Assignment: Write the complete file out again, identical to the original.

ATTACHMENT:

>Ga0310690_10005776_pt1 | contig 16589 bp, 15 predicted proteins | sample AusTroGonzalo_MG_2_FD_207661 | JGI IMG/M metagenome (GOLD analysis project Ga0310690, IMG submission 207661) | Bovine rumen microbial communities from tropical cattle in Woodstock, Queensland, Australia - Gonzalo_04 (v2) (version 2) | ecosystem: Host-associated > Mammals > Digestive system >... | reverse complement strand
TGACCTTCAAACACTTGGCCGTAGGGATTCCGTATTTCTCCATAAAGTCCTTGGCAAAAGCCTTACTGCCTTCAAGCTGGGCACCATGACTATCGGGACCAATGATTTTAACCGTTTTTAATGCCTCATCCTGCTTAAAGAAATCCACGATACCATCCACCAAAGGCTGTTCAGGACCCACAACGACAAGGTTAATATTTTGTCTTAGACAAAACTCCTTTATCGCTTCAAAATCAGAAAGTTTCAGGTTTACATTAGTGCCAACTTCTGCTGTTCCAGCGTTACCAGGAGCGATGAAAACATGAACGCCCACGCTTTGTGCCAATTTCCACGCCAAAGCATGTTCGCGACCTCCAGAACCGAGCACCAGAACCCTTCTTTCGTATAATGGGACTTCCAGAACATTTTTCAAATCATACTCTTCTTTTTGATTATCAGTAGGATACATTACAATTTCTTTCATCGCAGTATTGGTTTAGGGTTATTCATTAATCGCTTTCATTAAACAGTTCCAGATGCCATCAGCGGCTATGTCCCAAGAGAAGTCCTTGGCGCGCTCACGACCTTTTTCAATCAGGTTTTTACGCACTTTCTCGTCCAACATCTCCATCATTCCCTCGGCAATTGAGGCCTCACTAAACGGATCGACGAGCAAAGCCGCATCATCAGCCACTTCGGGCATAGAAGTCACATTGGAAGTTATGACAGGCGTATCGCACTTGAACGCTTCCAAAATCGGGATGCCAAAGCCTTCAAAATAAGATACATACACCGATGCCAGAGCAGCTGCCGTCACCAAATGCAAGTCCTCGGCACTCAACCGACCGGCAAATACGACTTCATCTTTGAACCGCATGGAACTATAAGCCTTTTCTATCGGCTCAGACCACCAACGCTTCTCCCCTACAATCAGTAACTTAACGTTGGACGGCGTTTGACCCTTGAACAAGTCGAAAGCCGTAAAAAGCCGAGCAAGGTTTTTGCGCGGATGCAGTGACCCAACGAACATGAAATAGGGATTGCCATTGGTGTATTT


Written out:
>Ga0310690_10005776_pt1 | contig 16589 bp, 15 predicted proteins | sample AusTroGonzalo_MG_2_FD_207661 | JGI IMG/M metagenome (GOLD analysis project Ga0310690, IMG submission 207661) | Bovine rumen microbial communities from tropical cattle in Woodstock, Queensland, Australia - Gonzalo_04 (v2) (version 2) | ecosystem: Host-associated > Mammals > Digestive system >... | reverse complement strand
TGACCTTCAAACACTTGGCCGTAGGGATTCCGTATTTCTCCATAAAGTCCTTGGCAAAAGCCTTACTGCCTTCAAGCTGGGCACCATGACTATCGGGACCAATGATTTTAACCGTTTTTAATGCCTCATCCTGCTTAAAGAAATCCACGATACCATCCACCAAAGGCTGTTCAGGACCCACAACGACAAGGTTAATATTTTGTCTTAGACAAAACTCCTTTATCGCTTCAAAATCAGAAAGTTTCAGGTTTACATTAGTGCCAACTTCTGCTGTTCCAGCGTTACCAGGAGCGATGAAAACATGAACGCCCACGCTTTGTGCCAATTTCCACGCCAAAGCATGTTCGCGACCTCCAGAACCGAGCACCAGAACCCTTCTTTCGTATAATGGGACTTCCAGAACATTTTTCAAATCATACTCTTCTTTTTGATTATCAGTAGGATACATTACAATTTCTTTCATCGCAGTATTGGTTTAGGGTTATTCATTAATCGCTTTCATTAAACAGTTCCAGATGCCATCAGCGGCTATGTCCCAAGAGAAGTCCTTGGCGCGCTCACGACCTTTTTCAATCAGGTTTTTACGCACTTTCTCGTCCAACATCTCCATCATTCCCTCGGCAATTGAGGCCTCACTAAACGGATCGACGAGCAAAGCCGCATCATCAGCCACTTCGGGCATAGAAGTCACATTGGAAGTTATGACAGGCGTATCGCACTTGAACGCTTCCAAAATCGGGATGCCAAAGCCTTCAAAATAAGATACATACACCGATGCCAGAGCAGCTGCCGTCACCAAATGCAAGTCCTCGGCACTCAACCGACCGGCAAATACGACTTCATCTTTGAACCGCATGGAACTATAAGCCTTTTCTATCGGCTCAGACCACCAACGCTTCTCCCCTACAATCAGTAACTTAACGTTGGACGGCGTTTGACCCTTGAACAAGTCGAAAGCCGTAAAAAGCCGAGCAAGGTTTTTGCGCGGATGCAGTGACCCAACGAACATGAAATAGGGATTGCCATTGGTGTATTT